Chiquita Papers expose executives

By Marina Wang May 12, 2017
Chiquita papers

The Chiquita papers, as exposed by The National Archive and VerdadAbierta, show the multinational banana company made payments to armed groups in Colombia.

Top officials named in newly released Chiquita Papers from the US multinational which paid both guerrilla and paramilitary groups, funding terrorism.

After seven years of legal battles, award winning investigative journalism website VerdadAbierta along with the National Security Archive, an American institution dedicated to freedom of information, have published the first three of a series of articles from the so called Chiquita Papers, naming and detailing the involvement of Chiquita executives in funding armed groups in Colombia.

One of the shocking revelations was the direct involvement of Robert Kistinger, former president of Chiquita Brands International in creating corporate policies that would oversee payments to terrorist groups. In testimony given in 2000, Kistinger said the payments were alarming at first but then became business as usual: “You have to view this as being a normal expenditure of running this operation. We’re not going to stop doing business in Colombia because of USD$25,000. That’s not realistic. Right?”

Back in 2007 the multinational banana company was fined USD$25 million for transferring around USD$1.7 million to the right-wing paramilitary group Autodefensas Unidas de Colombia (AUC) during the 90s and early 2000s. Chiquita Brands International also fueled the armed conflict by paying off leftist guerrilla groups FARC, ELN, and EPL to protect the company’s interests in banana-growing regions.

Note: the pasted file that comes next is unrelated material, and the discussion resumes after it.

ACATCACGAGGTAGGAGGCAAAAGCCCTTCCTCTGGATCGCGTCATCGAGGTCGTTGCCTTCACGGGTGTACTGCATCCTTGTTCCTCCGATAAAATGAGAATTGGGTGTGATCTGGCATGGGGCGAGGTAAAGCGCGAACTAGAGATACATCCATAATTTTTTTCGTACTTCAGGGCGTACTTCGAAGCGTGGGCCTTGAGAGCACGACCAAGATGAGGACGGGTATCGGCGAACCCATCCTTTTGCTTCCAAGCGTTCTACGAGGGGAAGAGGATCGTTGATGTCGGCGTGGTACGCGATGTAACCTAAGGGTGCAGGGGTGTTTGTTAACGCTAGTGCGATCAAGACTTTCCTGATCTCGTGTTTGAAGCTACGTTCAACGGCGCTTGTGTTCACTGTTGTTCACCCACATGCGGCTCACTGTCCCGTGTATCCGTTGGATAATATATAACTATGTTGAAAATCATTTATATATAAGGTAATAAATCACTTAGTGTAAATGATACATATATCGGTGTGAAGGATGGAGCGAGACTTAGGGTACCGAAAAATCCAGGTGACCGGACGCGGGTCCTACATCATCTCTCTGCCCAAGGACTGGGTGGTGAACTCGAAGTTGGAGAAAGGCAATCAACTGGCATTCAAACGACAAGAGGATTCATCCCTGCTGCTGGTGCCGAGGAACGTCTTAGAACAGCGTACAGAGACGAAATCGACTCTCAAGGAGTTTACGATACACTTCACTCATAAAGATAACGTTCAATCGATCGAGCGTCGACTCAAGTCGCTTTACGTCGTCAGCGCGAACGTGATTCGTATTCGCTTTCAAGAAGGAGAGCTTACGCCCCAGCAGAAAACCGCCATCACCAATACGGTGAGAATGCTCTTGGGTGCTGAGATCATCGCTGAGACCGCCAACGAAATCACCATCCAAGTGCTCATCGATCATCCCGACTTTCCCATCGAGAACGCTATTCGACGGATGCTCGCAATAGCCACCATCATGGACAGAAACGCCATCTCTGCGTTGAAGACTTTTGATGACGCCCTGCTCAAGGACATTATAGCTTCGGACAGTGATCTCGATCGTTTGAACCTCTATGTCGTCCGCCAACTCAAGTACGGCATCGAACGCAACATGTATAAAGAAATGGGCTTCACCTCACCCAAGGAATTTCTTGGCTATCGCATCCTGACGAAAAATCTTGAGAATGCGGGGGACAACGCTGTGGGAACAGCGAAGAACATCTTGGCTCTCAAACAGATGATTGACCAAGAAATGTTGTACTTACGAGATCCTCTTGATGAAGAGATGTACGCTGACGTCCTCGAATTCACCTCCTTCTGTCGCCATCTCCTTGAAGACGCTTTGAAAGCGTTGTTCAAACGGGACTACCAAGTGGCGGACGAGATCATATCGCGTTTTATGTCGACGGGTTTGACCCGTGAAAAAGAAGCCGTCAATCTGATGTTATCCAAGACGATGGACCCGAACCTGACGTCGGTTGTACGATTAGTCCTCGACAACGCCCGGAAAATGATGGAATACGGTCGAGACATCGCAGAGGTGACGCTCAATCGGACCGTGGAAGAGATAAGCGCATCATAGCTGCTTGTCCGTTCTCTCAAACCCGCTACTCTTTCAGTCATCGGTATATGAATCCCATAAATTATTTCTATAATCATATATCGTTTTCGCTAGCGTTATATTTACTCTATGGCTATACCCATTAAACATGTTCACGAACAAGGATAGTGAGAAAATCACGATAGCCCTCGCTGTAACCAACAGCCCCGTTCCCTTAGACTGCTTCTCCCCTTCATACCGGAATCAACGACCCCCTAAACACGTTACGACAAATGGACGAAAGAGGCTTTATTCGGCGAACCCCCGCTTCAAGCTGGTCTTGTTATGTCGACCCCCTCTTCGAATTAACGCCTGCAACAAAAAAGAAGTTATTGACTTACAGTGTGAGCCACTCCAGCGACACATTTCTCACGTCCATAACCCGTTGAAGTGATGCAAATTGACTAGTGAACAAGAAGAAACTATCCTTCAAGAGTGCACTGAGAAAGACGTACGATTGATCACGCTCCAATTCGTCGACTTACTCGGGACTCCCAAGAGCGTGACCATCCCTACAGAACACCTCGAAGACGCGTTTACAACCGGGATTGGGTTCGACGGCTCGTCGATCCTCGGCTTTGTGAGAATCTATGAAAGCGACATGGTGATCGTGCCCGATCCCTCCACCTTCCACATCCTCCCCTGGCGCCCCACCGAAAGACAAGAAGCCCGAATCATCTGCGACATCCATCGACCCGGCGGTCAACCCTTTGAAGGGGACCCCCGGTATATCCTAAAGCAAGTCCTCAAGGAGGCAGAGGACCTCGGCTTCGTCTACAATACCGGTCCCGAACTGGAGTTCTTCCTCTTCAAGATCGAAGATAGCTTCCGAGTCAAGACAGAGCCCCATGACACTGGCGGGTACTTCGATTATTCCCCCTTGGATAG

However, until now, the names of key executives involved had been protected.

The process of uncovering Chiquita Brands International’s involvement with armed groups began when the American Securities and Exchange Commission subpoenaed the company’s internal records following an unrelated bribery scandal.

Chiquita papers

An excerpt from one of the Chiquita papers.

The National Security Archive filed a freedom of information request in 2008 to gain access to Chiquita’s company records, which the company tried to block through a lawsuit. After a long legal battle, a federal appeals court finally rejected the claim in 2015, allowing for more than 9,000 pages of the company’s internal records to be released.

This allowed the teams at VerdadAbierta and the The Archive to painstakingly cross reference the massive troves of information from three different sources and identify the key individuals.

The reports also outlined the role of Colombia-based staff and middle men who devised payment procedures to ensure money reached the intended recipients, even while some showed concern over the company’s ethics. One of the individuals identified is Jorge Forton, accountant and finance supervisor at the time. In his testimony he revealed that he designed the accounting system Chiquita was using to pay armed groups. “My role was to see how we could standardise and have good control over those payments,” said Fornton in his 1999 testimony.

Thus far, together VerdadAbierta and The Archive have published over 5,500 pages of Chiquita’s files and have more articles scheduled to be released in upcoming weeks.